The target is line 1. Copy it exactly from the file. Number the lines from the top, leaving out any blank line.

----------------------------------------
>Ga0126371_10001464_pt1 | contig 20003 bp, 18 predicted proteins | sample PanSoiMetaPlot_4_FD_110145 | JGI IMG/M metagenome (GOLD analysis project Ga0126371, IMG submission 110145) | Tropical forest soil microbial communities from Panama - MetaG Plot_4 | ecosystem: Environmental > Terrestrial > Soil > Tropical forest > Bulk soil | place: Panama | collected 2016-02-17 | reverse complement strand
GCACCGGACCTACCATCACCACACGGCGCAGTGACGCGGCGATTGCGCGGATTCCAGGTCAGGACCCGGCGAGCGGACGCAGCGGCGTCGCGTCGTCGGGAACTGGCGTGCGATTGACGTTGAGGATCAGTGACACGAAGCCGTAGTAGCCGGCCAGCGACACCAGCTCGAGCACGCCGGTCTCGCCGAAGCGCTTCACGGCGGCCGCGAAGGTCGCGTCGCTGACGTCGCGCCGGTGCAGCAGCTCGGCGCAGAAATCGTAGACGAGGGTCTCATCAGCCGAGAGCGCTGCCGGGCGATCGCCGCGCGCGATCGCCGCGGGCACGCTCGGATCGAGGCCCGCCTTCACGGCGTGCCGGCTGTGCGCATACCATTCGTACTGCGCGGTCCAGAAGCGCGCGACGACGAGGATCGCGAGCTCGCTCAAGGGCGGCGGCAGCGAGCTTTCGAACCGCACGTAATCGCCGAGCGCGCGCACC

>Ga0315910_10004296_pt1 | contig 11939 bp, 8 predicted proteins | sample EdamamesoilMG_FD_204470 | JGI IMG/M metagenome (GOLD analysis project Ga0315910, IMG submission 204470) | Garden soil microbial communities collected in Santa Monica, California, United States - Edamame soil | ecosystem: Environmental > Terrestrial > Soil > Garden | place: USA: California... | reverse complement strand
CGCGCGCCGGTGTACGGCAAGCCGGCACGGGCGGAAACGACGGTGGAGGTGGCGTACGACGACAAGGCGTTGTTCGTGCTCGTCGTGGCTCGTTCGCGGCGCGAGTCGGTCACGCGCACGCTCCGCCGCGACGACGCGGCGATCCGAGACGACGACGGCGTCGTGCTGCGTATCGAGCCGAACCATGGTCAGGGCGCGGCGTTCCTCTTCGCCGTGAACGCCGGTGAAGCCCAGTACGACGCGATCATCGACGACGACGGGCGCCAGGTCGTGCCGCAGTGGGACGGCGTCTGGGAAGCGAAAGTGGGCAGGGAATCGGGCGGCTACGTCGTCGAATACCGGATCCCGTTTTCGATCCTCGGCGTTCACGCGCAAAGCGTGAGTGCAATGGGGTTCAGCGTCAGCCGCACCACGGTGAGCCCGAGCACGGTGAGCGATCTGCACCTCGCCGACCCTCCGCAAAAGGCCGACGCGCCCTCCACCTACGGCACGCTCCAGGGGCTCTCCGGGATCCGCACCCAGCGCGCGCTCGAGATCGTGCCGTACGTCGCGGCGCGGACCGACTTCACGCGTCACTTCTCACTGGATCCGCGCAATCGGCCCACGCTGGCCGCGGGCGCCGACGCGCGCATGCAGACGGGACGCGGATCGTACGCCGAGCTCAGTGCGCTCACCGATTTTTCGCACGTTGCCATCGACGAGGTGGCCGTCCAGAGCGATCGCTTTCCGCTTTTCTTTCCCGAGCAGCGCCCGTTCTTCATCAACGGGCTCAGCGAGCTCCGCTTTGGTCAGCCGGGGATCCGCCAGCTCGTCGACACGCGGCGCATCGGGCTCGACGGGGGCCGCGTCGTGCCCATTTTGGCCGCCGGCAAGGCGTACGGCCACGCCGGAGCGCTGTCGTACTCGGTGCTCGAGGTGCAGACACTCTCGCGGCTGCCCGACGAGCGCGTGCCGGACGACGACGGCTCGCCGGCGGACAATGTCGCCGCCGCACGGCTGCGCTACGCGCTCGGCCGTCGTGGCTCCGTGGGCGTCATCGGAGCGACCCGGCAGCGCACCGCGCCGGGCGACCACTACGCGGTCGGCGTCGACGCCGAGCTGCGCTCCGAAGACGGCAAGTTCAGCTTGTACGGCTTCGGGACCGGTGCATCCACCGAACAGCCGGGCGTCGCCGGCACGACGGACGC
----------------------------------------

>Ga0126371_10001464_pt1 | contig 20003 bp, 18 predicted proteins | sample PanSoiMetaPlot_4_FD_110145 | JGI IMG/M metagenome (GOLD analysis project Ga0126371, IMG submission 110145) | Tropical forest soil microbial communities from Panama - MetaG Plot_4 | ecosystem: Environmental > Terrestrial > Soil > Tropical forest > Bulk soil | place: Panama | collected 2016-02-17 | reverse complement strand